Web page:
Monday, January 23, 2012

Chains Plates and Barbells - Here's Why and How

What's Up With Chains - EFTS

Ever wonder what a gym full of plates and barbells needs with chains?  I used to see this box with 5/8 inch chain - which by the way looks very cool and darn sure should be put to some use - and wonder "WTF?"

Short version - it provides a way to vary the stimulus of a movement.  As Louie Simmons says, "Once you spell your name right, you can only spell it wrong."  Which is to say, to get the body to keep adapting, you have to present a stimulus.  What was a stimulus yesterday is not a stimulus today; you already know this, because you know if you lift 50 pounds for ten reps every day, it will not help you lift 100 pounds some day.  This concept is termed "the law of accommodation."  If you want your body to adapt, you have to present a stimulus to which the body is not already accommodated.

"So why not just lift more today than yesterday, won't that cause an adaptive stimulus?  After all, that's how Milo lifted the bull ("He was said to have achieved the feat of lifting the bull by starting in childhood, lifting and carrying a newborn calf and repeating the feat daily as it grew to maturity")"

Yes, it will, with beginners.  But when have trained using linear progression long enough, gains will eventually slow.  At that point, you have to find a new way to stress the body in order to continue to make gains.  That's why, both with Westside Barbell, arguably the most successful gym in the world for competitive power lifters, or CrossFit, variation is continuous.

Chain attached to a barbell allows a lifter to keep the weight at what is an achievable range when the barbell, and the chain, are on the floor, but makes for an increasing weight as the barbell is lifted.  So a 325 pound deadlift with 50# of chain provides a 325 pound stimulus in the start position, when leverages are low, and a 375# stimulus as the chain is fully lifted.  This is most assuredly a "different" stimulus than lifting a barbell that is plate loaded only.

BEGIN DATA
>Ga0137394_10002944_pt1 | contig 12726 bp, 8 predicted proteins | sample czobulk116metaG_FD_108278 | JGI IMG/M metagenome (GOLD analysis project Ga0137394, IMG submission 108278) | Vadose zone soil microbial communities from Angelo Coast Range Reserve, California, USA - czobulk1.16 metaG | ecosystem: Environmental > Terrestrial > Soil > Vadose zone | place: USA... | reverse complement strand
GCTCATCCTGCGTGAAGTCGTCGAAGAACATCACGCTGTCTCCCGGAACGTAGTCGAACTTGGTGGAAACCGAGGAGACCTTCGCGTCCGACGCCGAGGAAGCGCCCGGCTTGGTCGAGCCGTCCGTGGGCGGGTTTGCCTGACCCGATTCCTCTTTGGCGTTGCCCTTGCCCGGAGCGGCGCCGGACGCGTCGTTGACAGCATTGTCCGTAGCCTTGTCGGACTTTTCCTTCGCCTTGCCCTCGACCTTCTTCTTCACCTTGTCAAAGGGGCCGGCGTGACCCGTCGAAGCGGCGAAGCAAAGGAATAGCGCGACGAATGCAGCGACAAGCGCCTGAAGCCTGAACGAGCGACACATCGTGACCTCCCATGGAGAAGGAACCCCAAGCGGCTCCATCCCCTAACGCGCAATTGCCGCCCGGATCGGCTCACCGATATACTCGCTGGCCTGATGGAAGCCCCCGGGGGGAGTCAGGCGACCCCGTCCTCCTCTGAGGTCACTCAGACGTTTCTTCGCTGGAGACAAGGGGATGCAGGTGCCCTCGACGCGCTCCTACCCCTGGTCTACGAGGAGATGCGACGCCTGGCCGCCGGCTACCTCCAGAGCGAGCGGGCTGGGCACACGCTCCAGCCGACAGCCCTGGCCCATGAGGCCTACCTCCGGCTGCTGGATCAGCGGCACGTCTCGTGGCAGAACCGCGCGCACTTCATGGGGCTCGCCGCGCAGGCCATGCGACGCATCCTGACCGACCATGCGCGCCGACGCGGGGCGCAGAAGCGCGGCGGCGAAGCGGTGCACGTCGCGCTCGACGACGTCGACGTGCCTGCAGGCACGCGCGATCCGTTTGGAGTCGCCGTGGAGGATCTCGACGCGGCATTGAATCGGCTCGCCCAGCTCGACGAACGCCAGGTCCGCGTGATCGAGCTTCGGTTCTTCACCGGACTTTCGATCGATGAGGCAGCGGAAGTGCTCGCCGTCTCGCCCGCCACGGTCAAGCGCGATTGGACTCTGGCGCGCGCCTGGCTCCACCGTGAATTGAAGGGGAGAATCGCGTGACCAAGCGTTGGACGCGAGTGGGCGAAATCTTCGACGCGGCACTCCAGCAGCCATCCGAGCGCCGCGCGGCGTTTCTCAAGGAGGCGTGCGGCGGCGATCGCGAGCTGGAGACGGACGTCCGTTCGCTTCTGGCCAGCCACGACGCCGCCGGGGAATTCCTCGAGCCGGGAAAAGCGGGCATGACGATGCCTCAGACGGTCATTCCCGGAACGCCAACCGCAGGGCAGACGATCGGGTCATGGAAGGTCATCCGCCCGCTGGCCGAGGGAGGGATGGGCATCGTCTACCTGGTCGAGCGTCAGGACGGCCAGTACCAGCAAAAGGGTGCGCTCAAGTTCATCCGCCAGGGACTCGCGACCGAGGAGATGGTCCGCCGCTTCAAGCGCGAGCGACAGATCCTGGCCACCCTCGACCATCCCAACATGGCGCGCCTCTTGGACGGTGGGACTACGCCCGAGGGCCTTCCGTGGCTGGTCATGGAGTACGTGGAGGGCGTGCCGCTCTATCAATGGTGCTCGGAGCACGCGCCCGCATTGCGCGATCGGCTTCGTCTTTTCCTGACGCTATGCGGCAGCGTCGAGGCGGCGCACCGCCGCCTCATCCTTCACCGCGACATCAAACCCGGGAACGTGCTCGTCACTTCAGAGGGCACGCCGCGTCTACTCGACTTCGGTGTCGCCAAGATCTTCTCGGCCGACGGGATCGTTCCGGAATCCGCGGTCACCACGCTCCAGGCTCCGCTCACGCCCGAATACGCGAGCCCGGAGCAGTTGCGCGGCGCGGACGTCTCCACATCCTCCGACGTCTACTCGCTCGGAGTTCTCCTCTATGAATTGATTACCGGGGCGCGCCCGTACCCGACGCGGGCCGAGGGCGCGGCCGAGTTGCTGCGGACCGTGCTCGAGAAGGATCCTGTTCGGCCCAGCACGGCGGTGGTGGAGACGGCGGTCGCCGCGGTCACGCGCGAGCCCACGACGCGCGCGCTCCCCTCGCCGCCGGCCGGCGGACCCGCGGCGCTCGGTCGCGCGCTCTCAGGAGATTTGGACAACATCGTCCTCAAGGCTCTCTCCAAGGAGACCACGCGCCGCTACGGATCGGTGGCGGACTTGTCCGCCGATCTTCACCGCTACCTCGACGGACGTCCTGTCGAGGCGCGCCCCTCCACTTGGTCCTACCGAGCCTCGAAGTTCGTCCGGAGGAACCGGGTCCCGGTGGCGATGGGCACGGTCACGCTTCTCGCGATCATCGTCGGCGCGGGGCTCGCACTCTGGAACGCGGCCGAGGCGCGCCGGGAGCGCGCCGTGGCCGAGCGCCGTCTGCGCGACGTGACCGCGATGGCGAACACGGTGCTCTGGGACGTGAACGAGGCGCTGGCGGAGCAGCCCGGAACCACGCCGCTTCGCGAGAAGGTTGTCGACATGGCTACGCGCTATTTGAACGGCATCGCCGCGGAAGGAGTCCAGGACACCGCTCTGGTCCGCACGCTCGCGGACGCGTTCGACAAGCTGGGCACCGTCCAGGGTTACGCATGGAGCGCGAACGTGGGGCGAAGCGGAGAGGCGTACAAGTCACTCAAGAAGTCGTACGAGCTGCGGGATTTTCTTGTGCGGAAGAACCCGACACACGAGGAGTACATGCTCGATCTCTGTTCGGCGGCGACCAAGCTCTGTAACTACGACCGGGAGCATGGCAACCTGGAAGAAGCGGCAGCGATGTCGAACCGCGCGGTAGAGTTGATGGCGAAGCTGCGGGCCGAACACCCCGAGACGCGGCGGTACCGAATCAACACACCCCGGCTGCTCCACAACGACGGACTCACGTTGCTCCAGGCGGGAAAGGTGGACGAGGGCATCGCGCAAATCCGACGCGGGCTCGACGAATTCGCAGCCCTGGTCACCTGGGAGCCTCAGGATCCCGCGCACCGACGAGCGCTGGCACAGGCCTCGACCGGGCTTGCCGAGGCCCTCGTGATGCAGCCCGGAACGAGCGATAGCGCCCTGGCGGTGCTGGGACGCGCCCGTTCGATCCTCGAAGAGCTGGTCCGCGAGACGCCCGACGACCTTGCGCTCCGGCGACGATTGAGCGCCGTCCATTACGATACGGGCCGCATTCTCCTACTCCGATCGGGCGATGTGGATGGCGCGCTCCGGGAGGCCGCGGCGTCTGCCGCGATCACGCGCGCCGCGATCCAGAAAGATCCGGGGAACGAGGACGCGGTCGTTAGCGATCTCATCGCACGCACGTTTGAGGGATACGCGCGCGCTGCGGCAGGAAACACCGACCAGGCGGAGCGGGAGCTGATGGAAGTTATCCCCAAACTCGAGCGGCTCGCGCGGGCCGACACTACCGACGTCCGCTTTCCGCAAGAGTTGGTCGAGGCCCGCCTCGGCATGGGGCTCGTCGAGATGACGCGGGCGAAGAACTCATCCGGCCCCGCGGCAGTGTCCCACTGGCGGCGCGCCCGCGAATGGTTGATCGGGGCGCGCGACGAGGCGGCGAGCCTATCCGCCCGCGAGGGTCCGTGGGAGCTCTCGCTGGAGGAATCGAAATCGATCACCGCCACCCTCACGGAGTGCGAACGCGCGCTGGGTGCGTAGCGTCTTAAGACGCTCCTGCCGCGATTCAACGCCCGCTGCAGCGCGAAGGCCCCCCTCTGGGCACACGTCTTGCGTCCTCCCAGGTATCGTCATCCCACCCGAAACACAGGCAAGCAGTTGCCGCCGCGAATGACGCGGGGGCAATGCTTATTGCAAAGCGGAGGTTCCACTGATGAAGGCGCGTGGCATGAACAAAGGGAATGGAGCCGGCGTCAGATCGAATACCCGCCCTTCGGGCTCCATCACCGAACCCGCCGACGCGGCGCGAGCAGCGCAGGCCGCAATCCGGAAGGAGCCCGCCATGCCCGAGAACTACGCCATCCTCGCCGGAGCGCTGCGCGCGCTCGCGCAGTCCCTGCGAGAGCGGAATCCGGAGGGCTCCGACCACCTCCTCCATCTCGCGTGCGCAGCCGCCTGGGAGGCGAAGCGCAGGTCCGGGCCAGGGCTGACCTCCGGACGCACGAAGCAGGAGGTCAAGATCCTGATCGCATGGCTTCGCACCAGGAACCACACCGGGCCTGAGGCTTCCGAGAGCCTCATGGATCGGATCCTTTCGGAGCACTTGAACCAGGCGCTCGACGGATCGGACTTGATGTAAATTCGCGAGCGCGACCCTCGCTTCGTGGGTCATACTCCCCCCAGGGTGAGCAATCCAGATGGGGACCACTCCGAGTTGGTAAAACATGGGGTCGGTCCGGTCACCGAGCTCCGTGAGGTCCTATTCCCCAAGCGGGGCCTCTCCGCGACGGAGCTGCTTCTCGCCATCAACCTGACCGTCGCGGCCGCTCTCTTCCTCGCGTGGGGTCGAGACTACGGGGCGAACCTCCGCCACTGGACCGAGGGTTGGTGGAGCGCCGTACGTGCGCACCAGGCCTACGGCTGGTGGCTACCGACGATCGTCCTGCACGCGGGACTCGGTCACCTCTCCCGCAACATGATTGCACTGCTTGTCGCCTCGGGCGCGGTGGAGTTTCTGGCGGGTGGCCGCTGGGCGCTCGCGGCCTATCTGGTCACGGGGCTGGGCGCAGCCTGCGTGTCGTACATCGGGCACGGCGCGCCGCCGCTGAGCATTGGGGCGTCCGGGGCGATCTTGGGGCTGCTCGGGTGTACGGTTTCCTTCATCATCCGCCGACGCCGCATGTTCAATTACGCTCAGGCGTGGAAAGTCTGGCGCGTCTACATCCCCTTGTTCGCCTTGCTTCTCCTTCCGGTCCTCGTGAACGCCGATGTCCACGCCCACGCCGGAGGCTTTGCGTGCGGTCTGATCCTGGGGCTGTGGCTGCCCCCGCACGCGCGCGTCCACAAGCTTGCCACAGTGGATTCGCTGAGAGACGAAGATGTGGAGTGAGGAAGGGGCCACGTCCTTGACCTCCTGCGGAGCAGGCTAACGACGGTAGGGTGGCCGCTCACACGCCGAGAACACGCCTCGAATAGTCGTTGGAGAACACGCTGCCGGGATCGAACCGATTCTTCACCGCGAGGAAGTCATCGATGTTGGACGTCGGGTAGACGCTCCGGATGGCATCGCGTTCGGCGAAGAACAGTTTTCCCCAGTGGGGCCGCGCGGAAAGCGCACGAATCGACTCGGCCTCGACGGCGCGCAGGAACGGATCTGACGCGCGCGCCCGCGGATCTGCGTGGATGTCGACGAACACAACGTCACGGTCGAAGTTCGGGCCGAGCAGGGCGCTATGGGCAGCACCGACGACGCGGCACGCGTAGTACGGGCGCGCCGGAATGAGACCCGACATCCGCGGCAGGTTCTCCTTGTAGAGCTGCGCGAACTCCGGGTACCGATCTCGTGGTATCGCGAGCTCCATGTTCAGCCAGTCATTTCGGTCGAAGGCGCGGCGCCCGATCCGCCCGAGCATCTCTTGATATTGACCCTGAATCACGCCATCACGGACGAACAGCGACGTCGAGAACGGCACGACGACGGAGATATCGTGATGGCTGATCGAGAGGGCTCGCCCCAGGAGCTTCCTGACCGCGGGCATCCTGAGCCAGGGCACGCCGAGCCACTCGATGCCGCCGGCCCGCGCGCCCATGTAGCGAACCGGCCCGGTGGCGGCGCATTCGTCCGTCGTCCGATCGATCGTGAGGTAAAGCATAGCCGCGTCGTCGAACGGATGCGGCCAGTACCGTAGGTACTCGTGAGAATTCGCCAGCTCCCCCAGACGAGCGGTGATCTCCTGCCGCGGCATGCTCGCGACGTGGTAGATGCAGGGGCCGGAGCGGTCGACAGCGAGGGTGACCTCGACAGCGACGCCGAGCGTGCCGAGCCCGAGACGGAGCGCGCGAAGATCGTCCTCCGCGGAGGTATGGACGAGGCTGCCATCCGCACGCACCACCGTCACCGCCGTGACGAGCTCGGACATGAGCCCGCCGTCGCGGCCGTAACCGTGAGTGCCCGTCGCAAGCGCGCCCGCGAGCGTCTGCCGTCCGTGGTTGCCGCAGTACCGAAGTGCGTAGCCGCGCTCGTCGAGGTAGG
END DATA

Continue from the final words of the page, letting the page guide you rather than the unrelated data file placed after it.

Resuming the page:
Or as the article linked above puts it:
The biggest difference between chains and straight weight is the ability to add accommodating resistance to whatever lift you’re training. For those unfamiliar with the term, accommodating resistance basically means that the load changes during the lift to accommodate to your natural strength curve.

Another benefit of chains, or there accommodating resistance, is that they allow us to fully accelerate through an entire movement when working on speed.  If you are squatting a moderate rate for the purpose of moving as fast as possible under load, you have to slow down near the end of the movement - since it can be truly inconvenient to launch a heavy barbell into the lower atmosphere directly above your body.  Chains or bands, by providing increasing resistance as the barbell moves further from the ground, prevent this dilemma, allowing maximal exertion - and everybody wants that.

Most of us have no need for $150 worth of chains, we'd be better served putting that money towards coaching or bumper plates or a good pull-up system.  But it never hurts to know the answer so you don't have to be the one asking the stupid question when you see the chains in a gym!


  1. These things are necessary for gyms but unfortunately few gyms have good equipment and other are using traditional equipment.

    Tie down straps

  2. This is a fantastic content. You have moved on some really exciting points.

    load binders